China has suspended some trade with Taiwan in apparent punishment for a visit by US House Speaker Nancy Pelosi to the self-governing island.
The curbs include the suspension of some fruit and fish imports from Taiwan and exports of natural sand to the island.
China is Taiwan’s largest trading partner, with bilateral trade worth $ 273 billion last year, accounting for 33% of the island’s total trade with the rest of the world, according to the Taiwanese government.
Experts are also concerned about the impact rising tensions between Taipei and Beijing could have on Taiwan’s semiconductor industry.
The self-governing democratic island of 24 million people is a world leader in the supply of semiconductor chips, which are a vital component of almost all modern electronics, from cars to refrigerators to cell phones.
Taiwan’s Chinese Affairs Bureau said Wednesday that it will suspend imports of grapefruit, lemons, oranges and other citrus fruits, as well as chilled white-striped hair tail and frozen horse mackerel from Taiwan.
In a separate statement, Chinese customs officials said the suspension of citrus imports was the result of “pest control” and “excessive pesticide residues” and cited “Covid prevention” for suspending imports of seafood products.
China’s Ministry of Commerce, meanwhile, has suspended exports of natural sand to Taiwan, a key component for semiconductor chip manufacturing.
“Nancy Pelosi’s visit to Taiwan sparked the anticipated anger of the Chinese authorities,” ING Group analysts said Wednesday.
In response, Taiwanese officials said China has suspended sand exports it would have a “limited” effect and that Chinese sand represents “less than one percent” of its total demand.
China previously banned imports of some Taiwanese products due to mounting tensions. Last year, China banned imports of pineapples from the island, followed by some types of apples later in the year, citing “pest control”. Earlier this year, it also banned Taiwanese grouper fish, a high-value seafood product from Taiwan, citing the detection of certain banned drugs.
Recent Beijing announcements coincide with Pelosi’s trip to Taiwan, the first visit by a seated speaker in 25 years, and after Beijing issued stern warnings that it would take retaliatory countermeasures.
The country’s army said after Pelosi’s visit that it was launching a series of “targeted military operations to counter the situation”.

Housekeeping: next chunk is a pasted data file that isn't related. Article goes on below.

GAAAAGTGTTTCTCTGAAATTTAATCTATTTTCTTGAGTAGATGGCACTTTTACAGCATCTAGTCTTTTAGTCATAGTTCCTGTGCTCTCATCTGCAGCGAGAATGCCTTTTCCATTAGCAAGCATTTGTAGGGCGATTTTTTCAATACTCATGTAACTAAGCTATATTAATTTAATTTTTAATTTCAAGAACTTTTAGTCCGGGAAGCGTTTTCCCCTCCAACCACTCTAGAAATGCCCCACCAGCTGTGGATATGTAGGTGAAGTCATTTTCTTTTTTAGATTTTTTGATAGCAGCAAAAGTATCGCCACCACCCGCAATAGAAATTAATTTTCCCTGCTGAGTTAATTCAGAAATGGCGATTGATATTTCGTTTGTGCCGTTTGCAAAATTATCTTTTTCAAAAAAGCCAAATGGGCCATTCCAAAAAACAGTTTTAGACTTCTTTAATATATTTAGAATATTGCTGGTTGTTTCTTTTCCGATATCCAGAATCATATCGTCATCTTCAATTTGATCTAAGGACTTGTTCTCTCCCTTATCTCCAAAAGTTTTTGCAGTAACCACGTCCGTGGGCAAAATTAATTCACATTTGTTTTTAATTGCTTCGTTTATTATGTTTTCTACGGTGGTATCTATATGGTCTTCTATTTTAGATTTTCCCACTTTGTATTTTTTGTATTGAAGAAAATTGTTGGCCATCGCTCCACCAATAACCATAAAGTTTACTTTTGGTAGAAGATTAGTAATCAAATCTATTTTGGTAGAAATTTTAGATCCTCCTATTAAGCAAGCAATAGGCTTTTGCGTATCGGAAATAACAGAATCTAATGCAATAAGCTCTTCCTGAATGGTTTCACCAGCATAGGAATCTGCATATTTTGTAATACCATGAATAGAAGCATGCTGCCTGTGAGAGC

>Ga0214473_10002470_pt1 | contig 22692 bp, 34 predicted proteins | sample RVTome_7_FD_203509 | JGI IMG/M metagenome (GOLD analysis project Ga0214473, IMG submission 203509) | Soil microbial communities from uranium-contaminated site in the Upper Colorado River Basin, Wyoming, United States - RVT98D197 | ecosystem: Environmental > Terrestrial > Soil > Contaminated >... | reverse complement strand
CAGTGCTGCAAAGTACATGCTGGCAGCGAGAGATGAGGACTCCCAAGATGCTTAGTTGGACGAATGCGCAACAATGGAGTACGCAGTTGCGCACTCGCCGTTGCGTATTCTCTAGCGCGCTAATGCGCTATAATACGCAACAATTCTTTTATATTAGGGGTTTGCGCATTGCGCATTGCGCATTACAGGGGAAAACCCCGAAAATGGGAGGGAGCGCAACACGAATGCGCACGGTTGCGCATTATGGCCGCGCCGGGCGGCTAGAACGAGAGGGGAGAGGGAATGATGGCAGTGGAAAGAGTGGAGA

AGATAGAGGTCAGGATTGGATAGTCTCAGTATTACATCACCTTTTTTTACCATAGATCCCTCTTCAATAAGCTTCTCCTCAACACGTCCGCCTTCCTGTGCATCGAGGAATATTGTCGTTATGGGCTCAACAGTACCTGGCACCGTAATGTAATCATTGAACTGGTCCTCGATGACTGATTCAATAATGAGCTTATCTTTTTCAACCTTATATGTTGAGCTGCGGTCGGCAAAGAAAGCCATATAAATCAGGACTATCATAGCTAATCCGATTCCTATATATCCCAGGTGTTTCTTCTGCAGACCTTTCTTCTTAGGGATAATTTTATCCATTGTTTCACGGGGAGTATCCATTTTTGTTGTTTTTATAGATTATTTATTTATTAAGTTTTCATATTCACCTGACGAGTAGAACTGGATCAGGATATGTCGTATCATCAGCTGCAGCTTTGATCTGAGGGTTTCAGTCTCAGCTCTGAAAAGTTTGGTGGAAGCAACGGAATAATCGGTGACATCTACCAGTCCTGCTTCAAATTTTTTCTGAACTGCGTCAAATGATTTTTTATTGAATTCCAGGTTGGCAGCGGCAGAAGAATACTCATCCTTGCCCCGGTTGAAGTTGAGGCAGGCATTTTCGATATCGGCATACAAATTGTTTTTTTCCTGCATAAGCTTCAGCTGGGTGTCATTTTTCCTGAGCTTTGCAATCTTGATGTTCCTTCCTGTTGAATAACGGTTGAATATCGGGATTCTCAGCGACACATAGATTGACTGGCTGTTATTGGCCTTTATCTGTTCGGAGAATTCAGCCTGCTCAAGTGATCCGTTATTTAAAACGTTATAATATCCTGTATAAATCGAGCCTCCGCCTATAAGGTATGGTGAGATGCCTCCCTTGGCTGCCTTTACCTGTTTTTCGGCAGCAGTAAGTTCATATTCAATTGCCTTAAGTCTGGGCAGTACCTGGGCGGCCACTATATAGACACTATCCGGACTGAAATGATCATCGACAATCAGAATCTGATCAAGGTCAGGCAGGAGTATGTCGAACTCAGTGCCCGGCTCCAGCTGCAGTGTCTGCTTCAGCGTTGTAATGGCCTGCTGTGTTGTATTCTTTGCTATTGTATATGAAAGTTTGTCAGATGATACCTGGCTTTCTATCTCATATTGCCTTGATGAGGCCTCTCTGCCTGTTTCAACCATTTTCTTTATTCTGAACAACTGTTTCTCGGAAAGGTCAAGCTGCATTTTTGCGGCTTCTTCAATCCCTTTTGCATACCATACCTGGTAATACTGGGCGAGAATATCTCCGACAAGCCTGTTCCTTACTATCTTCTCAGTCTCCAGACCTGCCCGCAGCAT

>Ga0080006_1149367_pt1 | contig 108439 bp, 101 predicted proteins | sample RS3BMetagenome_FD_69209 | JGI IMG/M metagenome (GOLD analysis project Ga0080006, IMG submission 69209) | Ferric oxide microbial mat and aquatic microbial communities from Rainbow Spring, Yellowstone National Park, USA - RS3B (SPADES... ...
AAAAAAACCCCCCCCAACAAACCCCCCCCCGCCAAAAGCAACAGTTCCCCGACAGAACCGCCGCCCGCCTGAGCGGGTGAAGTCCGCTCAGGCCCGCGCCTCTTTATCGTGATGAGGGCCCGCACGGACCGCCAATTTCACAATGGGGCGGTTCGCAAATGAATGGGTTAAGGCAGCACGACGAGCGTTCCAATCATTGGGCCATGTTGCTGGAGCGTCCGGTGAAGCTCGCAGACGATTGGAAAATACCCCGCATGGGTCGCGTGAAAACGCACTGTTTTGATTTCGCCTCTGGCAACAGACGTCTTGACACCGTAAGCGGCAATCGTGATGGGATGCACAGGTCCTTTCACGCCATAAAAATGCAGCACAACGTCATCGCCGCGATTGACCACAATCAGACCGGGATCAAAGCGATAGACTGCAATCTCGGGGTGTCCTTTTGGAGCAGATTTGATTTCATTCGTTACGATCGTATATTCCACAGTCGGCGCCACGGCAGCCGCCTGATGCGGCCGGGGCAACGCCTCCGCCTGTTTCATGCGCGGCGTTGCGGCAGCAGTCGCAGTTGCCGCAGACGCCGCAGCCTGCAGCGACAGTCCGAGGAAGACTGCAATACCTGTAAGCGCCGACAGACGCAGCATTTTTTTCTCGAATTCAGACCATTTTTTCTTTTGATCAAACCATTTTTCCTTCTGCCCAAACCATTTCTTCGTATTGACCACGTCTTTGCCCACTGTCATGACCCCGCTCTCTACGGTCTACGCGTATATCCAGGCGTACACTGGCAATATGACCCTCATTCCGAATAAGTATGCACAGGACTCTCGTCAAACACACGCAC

In a press conference on Wednesday, a spokesman for the Chinese Foreign Ministry said that “the separatist forces of the United States and Taiwan must take responsibility and pay the price for the mistakes they have made.” Her comments came after she was asked if the latest export suspension intends to punish Taiwan for Pelosi’s visit, to which she refused to respond directly, saying “please ask the relevant department in charge.”
Pelosi’s visit comes at a time of tension for China.
The Communist Party will undergo a leadership reshuffle at its 20th party congress this fall. President Xi Jinping is expected to seek a historic third term in power during the meeting.
Internal tensions are high as the country’s economy has slipped to lowest growth in more than two years amid tight Covid lockdowns and a struggling real estate market. Youth unemployment has risen to the highest level on record. Social protests are on the rise due to a nationwide mortgage crisis and a series of rural banking scandals.
Traders and analysts are concerned about escalating China-Taiwan tensions and their impact on the global supply chain and inflation outlook.
Global markets tumbled Tuesday, with major equity indices closing in the red and safe haven currencies rising. Asian markets rebounded slightly on Wednesday morning, but risk sentiment remains weak.
“China’s response to Pelosi’s trip to Taiwan could impact supply chains and demand, which could keep inflationary pressures strong,” Edward Moya, Oanda’s senior market strategist, said Wednesday.
Global supply chains have already been disrupted by the pandemic and the war in Ukraine. The World Bank recently said that many countries are experiencing double-digit inflation.
Any conflict in Taiwan, which is critical to supplying semiconductors to the world, could exacerbate the global chip shortage that has already strained the global auto industry. The Taiwan Strait is also an important shipping route for ships carrying goods between Asia and the West.
Taiwan Semiconductor Manufacturing Company is the largest contract chip manufacturer in the world and plays a vital role in powering products designed by technology companies such as Apple, Qualcomm and Nvidia.
In an interview with CNN this week, TSMC chairman Mark Liu said a war between China and Taiwan would cause everyone to lose. “If you take a military force or an invasion, you will make the TSMC factory inoperative,” he said.
TSMC is one of the most valuable Asian companies and represents 90% of the world’s super advanced chips.
Eurasia Group analysts, meanwhile, expected Beijing to conduct an “unprecedented” show of military force in the Taiwan Strait, along with cyber attacks, economic sanctions and diplomatic protests.
“The immediate effect on customers will be a moderate but likely temporary disruption of the supply chains that cross the waters around Taiwan, as planes and ships divert to avoid [People’s Liberation Army] exercises, ”they said in a report Wednesday.
“The lasting impact” will depend on the duration and intensity of the episode, although at least it will require further planning and contingencies on supply chain disruptions, including for semiconductors, by companies and policy makers, they added.
“The potential for crisis may not diminish soon,” they said, adding that China could unveil further responses in the coming days, weeks and even months as the party’s 20th congress approaches.
Simone McCarthy, Akanksha Sharma and Wayne Chang of CNN in Hong Kong contributed to this report.